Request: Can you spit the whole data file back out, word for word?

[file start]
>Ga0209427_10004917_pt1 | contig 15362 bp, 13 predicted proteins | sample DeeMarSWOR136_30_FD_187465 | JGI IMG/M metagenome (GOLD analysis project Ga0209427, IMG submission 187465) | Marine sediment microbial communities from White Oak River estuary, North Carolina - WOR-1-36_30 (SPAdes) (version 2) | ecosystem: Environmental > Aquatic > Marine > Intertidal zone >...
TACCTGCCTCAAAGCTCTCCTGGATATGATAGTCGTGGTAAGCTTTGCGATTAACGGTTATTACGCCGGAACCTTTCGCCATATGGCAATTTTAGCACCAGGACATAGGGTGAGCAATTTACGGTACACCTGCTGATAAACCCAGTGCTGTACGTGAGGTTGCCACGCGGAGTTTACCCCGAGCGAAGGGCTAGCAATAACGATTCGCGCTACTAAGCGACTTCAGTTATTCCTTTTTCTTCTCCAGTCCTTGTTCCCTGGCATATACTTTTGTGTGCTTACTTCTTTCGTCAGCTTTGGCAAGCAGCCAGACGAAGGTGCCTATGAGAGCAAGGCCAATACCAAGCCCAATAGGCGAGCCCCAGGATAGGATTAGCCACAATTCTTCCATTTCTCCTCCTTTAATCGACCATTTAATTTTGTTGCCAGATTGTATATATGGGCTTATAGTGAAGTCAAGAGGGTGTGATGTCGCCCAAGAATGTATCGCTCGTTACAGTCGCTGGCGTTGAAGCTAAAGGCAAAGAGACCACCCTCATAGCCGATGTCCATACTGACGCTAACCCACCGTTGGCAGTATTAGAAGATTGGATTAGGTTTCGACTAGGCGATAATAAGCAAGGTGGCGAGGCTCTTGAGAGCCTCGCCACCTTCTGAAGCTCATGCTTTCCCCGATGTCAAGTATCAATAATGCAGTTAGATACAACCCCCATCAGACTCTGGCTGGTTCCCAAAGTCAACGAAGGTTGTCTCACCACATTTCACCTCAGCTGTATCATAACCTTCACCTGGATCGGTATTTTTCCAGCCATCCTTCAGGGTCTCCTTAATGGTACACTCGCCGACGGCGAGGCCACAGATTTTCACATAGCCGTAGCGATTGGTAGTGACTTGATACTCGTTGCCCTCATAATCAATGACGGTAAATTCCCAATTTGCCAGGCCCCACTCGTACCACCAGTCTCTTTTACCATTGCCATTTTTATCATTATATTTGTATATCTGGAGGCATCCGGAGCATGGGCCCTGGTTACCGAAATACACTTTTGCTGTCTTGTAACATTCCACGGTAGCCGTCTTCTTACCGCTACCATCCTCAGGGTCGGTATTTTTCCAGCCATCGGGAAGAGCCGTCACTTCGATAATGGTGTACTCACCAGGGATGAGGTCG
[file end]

>Ga0209427_10004917_pt1 | contig 15362 bp, 13 predicted proteins | sample DeeMarSWOR136_30_FD_187465 | JGI IMG/M metagenome (GOLD analysis project Ga0209427, IMG submission 187465) | Marine sediment microbial communities from White Oak River estuary, North Carolina - WOR-1-36_30 (SPAdes) (version 2) | ecosystem: Environmental > Aquatic > Marine > Intertidal zone >...
TACCTGCCTCAAAGCTCTCCTGGATATGATAGTCGTGGTAAGCTTTGCGATTAACGGTTATTACGCCGGAACCTTTCGCCATATGGCAATTTTAGCACCAGGACATAGGGTGAGCAATTTACGGTACACCTGCTGATAAACCCAGTGCTGTACGTGAGGTTGCCACGCGGAGTTTACCCCGAGCGAAGGGCTAGCAATAACGATTCGCGCTACTAAGCGACTTCAGTTATTCCTTTTTCTTCTCCAGTCCTTGTTCCCTGGCATATACTTTTGTGTGCTTACTTCTTTCGTCAGCTTTGGCAAGCAGCCAGACGAAGGTGCCTATGAGAGCAAGGCCAATACCAAGCCCAATAGGCGAGCCCCAGGATAGGATTAGCCACAATTCTTCCATTTCTCCTCCTTTAATCGACCATTTAATTTTGTTGCCAGATTGTATATATGGGCTTATAGTGAAGTCAAGAGGGTGTGATGTCGCCCAAGAATGTATCGCTCGTTACAGTCGCTGGCGTTGAAGCTAAAGGCAAAGAGACCACCCTCATAGCCGATGTCCATACTGACGCTAACCCACCGTTGGCAGTATTAGAAGATTGGATTAGGTTTCGACTAGGCGATAATAAGCAAGGTGGCGAGGCTCTTGAGAGCCTCGCCACCTTCTGAAGCTCATGCTTTCCCCGATGTCAAGTATCAATAATGCAGTTAGATACAACCCCCATCAGACTCTGGCTGGTTCCCAAAGTCAACGAAGGTTGTCTCACCACATTTCACCTCAGCTGTATCATAACCTTCACCTGGATCGGTATTTTTCCAGCCATCCTTCAGGGTCTCCTTAATGGTACACTCGCCGACGGCGAGGCCACAGATTTTCACATAGCCGTAGCGATTGGTAGTGACTTGATACTCGTTGCCCTCATAATCAATGACGGTAAATTCCCAATTTGCCAGGCCCCACTCGTACCACCAGTCTCTTTTACCATTGCCATTTTTATCATTATATTTGTATATCTGGAGGCATCCGGAGCATGGGCCCTGGTTACCGAAATACACTTTTGCTGTCTTGTAACATTCCACGGTAGCCGTCTTCTTACCGCTACCATCCTCAGGGTCGGTATTTTTCCAGCCATCGGGAAGAGCCGTCACTTCGATAATGGTGTACTCACCAGGGATGAGGTCG